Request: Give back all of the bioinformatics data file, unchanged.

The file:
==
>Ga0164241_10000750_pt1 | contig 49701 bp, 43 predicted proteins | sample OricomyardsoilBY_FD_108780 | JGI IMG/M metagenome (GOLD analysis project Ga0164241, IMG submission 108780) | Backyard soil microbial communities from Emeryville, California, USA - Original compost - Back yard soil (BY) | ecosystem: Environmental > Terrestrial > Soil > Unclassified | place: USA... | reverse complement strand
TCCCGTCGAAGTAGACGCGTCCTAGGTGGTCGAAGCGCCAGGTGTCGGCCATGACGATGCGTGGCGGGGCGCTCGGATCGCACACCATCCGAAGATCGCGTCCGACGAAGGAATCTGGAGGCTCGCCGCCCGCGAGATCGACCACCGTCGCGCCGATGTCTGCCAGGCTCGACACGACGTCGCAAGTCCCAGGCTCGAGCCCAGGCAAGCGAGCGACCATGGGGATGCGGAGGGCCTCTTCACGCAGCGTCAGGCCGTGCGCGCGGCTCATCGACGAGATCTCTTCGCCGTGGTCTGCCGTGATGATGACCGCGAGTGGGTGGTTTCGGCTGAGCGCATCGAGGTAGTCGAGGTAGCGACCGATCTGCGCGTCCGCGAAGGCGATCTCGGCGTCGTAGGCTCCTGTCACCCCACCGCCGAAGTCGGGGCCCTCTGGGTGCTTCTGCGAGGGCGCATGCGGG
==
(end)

>Ga0164241_10000750_pt1 | contig 49701 bp, 43 predicted proteins | sample OricomyardsoilBY_FD_108780 | JGI IMG/M metagenome (GOLD analysis project Ga0164241, IMG submission 108780) | Backyard soil microbial communities from Emeryville, California, USA - Original compost - Back yard soil (BY) | ecosystem: Environmental > Terrestrial > Soil > Unclassified | place: USA... | reverse complement strand
TCCCGTCGAAGTAGACGCGTCCTAGGTGGTCGAAGCGCCAGGTGTCGGCCATGACGATGCGTGGCGGGGCGCTCGGATCGCACACCATCCGAAGATCGCGTCCGACGAAGGAATCTGGAGGCTCGCCGCCCGCGAGATCGACCACCGTCGCGCCGATGTCTGCCAGGCTCGACACGACGTCGCAAGTCCCAGGCTCGAGCCCAGGCAAGCGAGCGACCATGGGGATGCGGAGGGCCTCTTCACGCAGCGTCAGGCCGTGCGCGCGGCTCATCGACGAGATCTCTTCGCCGTGGTCTGCCGTGATGATGACCGCGAGTGGGTGGTTTCGGCTGAGCGCATCGAGGTAGTCGAGGTAGCGACCGATCTGCGCGTCCGCGAAGGCGATCTCGGCGTCGTAGGCTCCTGTCACCCCACCGCCGAAGTCGGGGCCCTCTGGGTGCTTCTGCGAGGGCGCATGCGGG